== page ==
Math, Mysteries, and
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Einstein is all over the place this spring, with a number of
books exploring his life, his effect on philosophy, and his
contribution to black hole theory.
Erwin Schrödinger, on the other hand, is less prominent, always sort of there
and not there simultaneously. But these Nobel laureates both made ground-
breaking contributions to our understanding of the bizarre realities of the phys-
ical world, as Paul Halpern outlines in Einstein’s Dice and Schrödinger’s
Cat: How Two Great Minds Battled Quantum Randomness to Create a
Unified Theory of Physics, one of several noteworthy titles from Basic due
Nobel laureates Steven Weinberg and Frank Wilczek both have new histo-
ries of science in the works: To Explain the World: The Discovery of
Modern Science and A Beautiful Question: Finding Nature’s Deep
Design, respectively. Prolific English science writer Philip Ball seems to
produce a fascinating book every year, and 2015 is no exception. In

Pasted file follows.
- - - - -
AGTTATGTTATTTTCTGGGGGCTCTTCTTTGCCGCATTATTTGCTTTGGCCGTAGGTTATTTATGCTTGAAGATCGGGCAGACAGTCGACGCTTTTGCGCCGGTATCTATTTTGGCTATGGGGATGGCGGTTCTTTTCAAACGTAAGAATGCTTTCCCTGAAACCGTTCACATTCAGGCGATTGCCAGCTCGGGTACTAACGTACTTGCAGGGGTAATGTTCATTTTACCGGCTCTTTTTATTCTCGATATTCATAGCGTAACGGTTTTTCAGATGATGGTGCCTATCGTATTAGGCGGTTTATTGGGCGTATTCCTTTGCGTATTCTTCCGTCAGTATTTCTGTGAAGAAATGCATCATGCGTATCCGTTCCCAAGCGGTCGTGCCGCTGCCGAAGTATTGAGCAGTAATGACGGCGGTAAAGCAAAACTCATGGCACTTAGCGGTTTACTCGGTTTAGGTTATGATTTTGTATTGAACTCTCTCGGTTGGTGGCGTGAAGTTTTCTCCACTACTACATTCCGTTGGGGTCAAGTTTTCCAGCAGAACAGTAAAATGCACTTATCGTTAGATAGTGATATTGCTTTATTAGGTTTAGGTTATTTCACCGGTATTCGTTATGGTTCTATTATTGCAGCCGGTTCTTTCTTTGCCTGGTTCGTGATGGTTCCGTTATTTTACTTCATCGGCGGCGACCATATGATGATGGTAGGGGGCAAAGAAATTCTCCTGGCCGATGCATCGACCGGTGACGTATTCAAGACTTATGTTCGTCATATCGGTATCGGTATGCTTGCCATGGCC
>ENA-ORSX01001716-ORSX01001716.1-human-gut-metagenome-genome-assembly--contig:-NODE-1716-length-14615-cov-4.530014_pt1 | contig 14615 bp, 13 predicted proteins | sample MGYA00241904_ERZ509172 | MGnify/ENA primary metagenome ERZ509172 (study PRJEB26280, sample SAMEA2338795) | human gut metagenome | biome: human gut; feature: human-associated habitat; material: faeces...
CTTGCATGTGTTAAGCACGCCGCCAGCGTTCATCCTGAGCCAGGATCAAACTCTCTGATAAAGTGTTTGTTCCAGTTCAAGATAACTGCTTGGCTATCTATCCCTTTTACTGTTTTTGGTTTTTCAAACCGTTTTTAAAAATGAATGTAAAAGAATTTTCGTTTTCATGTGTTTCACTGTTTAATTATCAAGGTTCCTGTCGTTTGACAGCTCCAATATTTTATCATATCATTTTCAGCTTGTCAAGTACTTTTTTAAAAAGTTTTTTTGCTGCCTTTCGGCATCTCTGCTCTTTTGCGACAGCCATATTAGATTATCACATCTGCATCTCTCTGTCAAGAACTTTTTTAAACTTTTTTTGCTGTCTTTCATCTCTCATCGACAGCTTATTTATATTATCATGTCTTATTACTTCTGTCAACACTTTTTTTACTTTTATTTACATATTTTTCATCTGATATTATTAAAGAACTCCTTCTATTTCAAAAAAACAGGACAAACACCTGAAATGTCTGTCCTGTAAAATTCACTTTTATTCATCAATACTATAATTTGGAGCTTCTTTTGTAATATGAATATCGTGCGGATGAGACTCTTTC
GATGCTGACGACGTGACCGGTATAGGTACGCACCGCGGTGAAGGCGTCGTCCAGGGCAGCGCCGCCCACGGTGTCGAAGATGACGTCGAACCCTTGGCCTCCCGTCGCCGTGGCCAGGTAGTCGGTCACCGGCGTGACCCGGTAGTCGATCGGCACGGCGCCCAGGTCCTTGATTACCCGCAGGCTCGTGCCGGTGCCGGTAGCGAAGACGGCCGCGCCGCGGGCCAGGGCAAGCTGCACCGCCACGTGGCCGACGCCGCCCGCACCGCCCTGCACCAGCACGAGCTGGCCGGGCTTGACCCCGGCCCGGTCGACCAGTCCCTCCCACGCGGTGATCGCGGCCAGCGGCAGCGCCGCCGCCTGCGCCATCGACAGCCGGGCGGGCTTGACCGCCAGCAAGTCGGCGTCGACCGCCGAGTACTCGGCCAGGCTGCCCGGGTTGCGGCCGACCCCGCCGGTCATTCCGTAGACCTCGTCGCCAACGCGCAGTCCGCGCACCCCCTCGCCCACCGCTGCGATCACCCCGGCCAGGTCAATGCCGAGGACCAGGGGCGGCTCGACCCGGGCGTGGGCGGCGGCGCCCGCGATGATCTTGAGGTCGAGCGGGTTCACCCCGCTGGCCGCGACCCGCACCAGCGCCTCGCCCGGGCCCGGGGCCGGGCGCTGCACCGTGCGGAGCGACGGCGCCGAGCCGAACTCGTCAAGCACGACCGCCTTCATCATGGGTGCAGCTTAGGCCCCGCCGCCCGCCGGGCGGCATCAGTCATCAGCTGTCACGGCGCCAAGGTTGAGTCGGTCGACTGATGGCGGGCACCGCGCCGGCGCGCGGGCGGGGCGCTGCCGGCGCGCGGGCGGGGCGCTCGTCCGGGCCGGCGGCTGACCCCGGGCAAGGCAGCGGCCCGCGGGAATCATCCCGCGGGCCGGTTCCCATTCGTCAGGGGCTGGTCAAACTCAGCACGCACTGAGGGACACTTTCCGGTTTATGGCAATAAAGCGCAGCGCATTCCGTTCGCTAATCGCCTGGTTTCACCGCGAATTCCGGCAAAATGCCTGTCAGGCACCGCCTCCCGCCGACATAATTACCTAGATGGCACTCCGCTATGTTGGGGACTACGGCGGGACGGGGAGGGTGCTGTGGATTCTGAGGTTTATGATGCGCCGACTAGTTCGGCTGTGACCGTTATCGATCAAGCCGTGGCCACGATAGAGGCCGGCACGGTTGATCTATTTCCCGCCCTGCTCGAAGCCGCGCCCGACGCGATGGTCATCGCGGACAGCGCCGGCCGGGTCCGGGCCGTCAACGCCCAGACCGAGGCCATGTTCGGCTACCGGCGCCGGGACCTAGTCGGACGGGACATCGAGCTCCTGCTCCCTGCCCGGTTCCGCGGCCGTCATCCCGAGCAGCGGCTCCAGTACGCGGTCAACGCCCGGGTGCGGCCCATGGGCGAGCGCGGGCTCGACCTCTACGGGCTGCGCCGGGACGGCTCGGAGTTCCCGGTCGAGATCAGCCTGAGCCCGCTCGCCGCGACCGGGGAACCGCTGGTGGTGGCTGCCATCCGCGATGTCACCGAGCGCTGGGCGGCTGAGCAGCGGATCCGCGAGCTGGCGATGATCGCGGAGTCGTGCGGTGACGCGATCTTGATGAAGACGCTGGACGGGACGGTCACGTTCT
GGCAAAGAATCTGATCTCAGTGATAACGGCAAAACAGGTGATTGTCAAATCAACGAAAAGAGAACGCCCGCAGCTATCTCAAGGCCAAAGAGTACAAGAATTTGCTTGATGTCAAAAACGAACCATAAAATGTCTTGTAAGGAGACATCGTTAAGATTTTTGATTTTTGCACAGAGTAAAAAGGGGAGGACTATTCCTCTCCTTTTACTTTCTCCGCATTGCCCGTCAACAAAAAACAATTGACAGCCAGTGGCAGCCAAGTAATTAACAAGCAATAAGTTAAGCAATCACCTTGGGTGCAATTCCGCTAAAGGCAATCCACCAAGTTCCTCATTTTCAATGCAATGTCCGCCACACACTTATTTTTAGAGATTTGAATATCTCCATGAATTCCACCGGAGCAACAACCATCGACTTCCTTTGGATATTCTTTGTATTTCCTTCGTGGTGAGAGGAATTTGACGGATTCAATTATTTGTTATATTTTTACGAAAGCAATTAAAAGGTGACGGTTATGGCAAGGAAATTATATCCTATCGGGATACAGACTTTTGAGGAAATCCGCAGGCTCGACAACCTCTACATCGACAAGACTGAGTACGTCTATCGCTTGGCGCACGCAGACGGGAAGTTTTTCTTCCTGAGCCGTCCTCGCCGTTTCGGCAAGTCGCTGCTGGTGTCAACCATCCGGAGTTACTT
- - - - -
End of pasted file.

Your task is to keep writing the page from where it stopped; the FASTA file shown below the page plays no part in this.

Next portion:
Invisible: The Dangerous Allure of the Unseen, he confronts a timeless
idea hidden in plain sight.
And what underpins all of modern science and allows us to understand the
structures of nature? Math, of course, which is well represented this season—
particularly in accessible mathematics books for the general public. Eugenia
Cheng heads to the kitchen, using the culinary world as a means to better
understand math in How to Bake Pi: An Edible Exploration of the
Mathematics of Mathematics, another intriguing release from Basic. Cédric
Villani, recipient of the Fields Medal, the most prestigious honor in mathematics, delivers Birth of a Theorem: A Mathematical Adventure, a
reflection on his struggles with the theorem that made his reputation. And
math professor Andrew Hacker takes up the contrarian’s position regarding
the overhyped emphasis on compulsory higher-math education in The Math
Myth: And Other STEM Delusions.
No sane person is going to say that genetics and evolution are overhyped.
However, paleoanthropologist Ian Tattersall offers a corrective to mispercep-
tions about evolution in The Strange Case of the Rickety Cossack and
Other Cautionary Tales from Human Evolution. Natural history always
provides novel ways of examining phenomena we take for granted, and
Cynthia Barnett does just that with Rain: A Natural and Cultural
Finally, where would a science list be without some good stories on the
medical front? Rob Dunn takes medicine to heart, literally, with a history of
cardiac medicine: The Man Who Touched His Own Heart: True Tales of
Science, Surgery, and Mystery.
SPRING 2015 ADULT